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Wildlife and Photography Tours

 

Highlighting the amazing and beautiful wildlife found throughout the Gippsland region.

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Wildlife

Wildlife

The Gippsland Region has an amazing diversity of wildlife yet many are unaware of what is on their own doorstep. The original idea of this site was to show what is out there, how to find and approach it (keeping in mind legal and safety issues) and then how to photograph it for yourself.Powerful-Owl

Photography

Photography Tours

Coming soon.Beach

Wildlife (2)

Finding Wildlife

Once the tours component is up and running it is hoped that I would be able to get you started on your own wildlife photography. Having said that, get out and have a go, you will be surprised at just what is right by your doorstep.Koala

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When I was a kid, if I wasn’t inside playing Lego, I was outside fishing or chasing frogs and lizards. For as long as I can remember I have loved our cold blooded relatives. As I grew older and was able to start transporting myself around, I’d combine the two. A trip up a stream would be a great day for me even if the fish weren’t cooperating as I’d be scanning the logs and rocks and cliff faces for lizards, the quieter pools and swamps for frogs and unlike most, to come across a snake was the highlight of my day. I always had a camera too, to record what I saw. Up until then things like birds, mammals and invertebrates were really nothing more than things I might see and the bush was just somewhere the reptiles lived and the streams flowed through.

Over the years though I noticed that I had to travel further to see the things I loved. All the frog ponds from my childhood were gone, drained for housing and to stop mosquitoes. The logs and scrub that the lizards lived in were cleared and burnt and the snakes that would come into town were all but gone.  This led me to really start taking notice of the environment as a whole. Once it was just that some trees had been cut down, later I recognised those trees as Koala habitat. Old Red Gums that once provided nesting for various birds would be cut down for safety reasons or firewood.

From there I became very passionate about trying to help save and protect what was left.  But it was no use me ranting and raving to others, they still saw trees and forest even though the trees and forest were plantations or regrowth. They still saw birds even though the birds would be huge flocks of exotics. And as far as most were concerned, the less snakes the better.

I started taking people out to show them how it all fitted together, why we needed to preserve as much of what was left as we could. I would also start posting photographs online to try to show people what was still out there. Many people lived in cities or towns and never really took the time to get out and see what was about. When I’d show them a photo of a Koala it would always be met with “Aww, how cute!” When I could take someone out to where Koalas could be found, they would be amazed at just how much of their habitat was gone. On these trips though I’d also try to point out as we walked along just what else was out there. Some of the amazing flora and fauna that really could be accessed by anyone if only they took the time. Orchids so delicate they would almost seem unreal. Fungus that people thought was only found in a child’s book. Towering trees that housed thousands of individual creatures. Through doing this I also hoped to get some people to actually start making a stance and adding their voice to those that knew the bush and why it needed saving.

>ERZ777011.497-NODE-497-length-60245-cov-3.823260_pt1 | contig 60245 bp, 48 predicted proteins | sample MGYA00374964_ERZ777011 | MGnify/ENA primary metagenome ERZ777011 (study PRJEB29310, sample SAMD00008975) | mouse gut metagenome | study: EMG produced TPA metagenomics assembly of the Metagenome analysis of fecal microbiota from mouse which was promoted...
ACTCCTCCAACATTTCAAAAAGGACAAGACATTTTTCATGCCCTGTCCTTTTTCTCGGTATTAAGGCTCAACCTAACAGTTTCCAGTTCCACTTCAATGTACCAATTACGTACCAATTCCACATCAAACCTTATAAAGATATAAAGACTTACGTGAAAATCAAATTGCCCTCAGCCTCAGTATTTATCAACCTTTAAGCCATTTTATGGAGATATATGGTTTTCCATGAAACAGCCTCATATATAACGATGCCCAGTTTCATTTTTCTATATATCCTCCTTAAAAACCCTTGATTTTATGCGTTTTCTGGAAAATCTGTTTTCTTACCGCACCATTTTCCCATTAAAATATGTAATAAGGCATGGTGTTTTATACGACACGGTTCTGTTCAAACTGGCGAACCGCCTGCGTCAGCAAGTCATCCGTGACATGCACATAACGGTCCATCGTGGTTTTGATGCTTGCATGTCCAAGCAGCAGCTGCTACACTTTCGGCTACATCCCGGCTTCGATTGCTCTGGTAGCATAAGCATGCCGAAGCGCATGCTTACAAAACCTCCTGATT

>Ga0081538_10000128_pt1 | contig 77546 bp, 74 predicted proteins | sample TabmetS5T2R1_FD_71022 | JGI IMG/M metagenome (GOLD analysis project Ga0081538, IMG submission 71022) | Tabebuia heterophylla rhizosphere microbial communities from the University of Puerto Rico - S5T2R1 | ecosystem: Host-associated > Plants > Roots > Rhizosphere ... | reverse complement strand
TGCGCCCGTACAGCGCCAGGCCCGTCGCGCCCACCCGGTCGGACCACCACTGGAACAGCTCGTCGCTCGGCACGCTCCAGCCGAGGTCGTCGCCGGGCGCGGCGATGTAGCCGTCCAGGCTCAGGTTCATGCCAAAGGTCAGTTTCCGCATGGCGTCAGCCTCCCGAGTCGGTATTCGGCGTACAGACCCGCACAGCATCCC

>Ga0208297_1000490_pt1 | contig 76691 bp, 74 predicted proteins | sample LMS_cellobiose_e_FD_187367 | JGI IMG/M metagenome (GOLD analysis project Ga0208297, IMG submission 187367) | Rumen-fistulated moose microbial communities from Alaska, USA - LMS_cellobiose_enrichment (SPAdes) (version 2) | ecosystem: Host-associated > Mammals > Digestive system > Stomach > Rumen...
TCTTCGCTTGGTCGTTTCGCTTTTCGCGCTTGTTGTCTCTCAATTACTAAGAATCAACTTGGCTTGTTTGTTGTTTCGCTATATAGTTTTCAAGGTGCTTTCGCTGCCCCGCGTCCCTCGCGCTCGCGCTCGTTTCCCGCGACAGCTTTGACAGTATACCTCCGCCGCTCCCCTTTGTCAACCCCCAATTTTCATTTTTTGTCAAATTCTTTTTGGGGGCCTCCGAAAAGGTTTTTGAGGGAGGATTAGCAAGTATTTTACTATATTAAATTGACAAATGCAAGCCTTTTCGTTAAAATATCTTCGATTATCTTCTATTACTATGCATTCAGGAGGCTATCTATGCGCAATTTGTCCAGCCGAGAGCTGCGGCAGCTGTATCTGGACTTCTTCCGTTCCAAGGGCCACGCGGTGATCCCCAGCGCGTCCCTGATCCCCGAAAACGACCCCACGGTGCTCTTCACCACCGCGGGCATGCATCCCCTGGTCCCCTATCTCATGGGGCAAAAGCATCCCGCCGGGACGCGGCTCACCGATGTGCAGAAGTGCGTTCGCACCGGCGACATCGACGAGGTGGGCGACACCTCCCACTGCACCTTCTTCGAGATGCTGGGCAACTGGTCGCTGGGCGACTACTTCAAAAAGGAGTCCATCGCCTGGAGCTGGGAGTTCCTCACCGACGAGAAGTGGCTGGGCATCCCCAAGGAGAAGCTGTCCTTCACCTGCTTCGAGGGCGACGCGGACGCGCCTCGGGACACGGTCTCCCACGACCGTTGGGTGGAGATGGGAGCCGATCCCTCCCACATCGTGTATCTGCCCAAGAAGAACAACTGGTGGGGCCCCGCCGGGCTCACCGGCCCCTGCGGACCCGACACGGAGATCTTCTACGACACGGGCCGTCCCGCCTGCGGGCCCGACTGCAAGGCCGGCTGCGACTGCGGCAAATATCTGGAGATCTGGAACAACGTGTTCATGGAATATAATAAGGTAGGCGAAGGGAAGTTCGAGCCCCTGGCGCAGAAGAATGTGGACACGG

I found that I was doing more and more of this and was almost always being told “You should do this for a job” Then one day I found myself out of work and decided that I’d had enough of what I’d done for 25 years anyway, maybe it was time to give this a shot? So here I am. I started Wild Gippsland and was pleasantly surprised at the response I got. In fact, I’d even managed to take some bookings and sell some photo’s before I’d gone public with the business.

So if you would like to take a day out in a beautiful environment surrounded by wild life of all kinds or maybe even just want to see something specific, such as Orchids or say some Lyre Birds, please use the ‘Contact’ form found here to get in touch. I can tailor a day out around your desires and hopefully give you a rewarding and enjoyable experience.

Further to the above, here are a few other things I have been involved in:

- Duke of Edinburgh Award Scheme having done my community service with the Victorian National Parks Service

- Secondary school work experience, also with the National Parks Service

- TAFE Fine Arts course studying both drawing and photography

- Various executive positions with the Latrobe Valley Fly Fishers from 1984 through to 2000

- Member of Gippsland Water Environment Committee from 1997 through to 2000

- Part time Fly Fishing Guide on Cape York with both Cape York Fishing Safari’s and Carpentaria Seafari’s

- Friends of Morwell National Park 2011 onwards 

 

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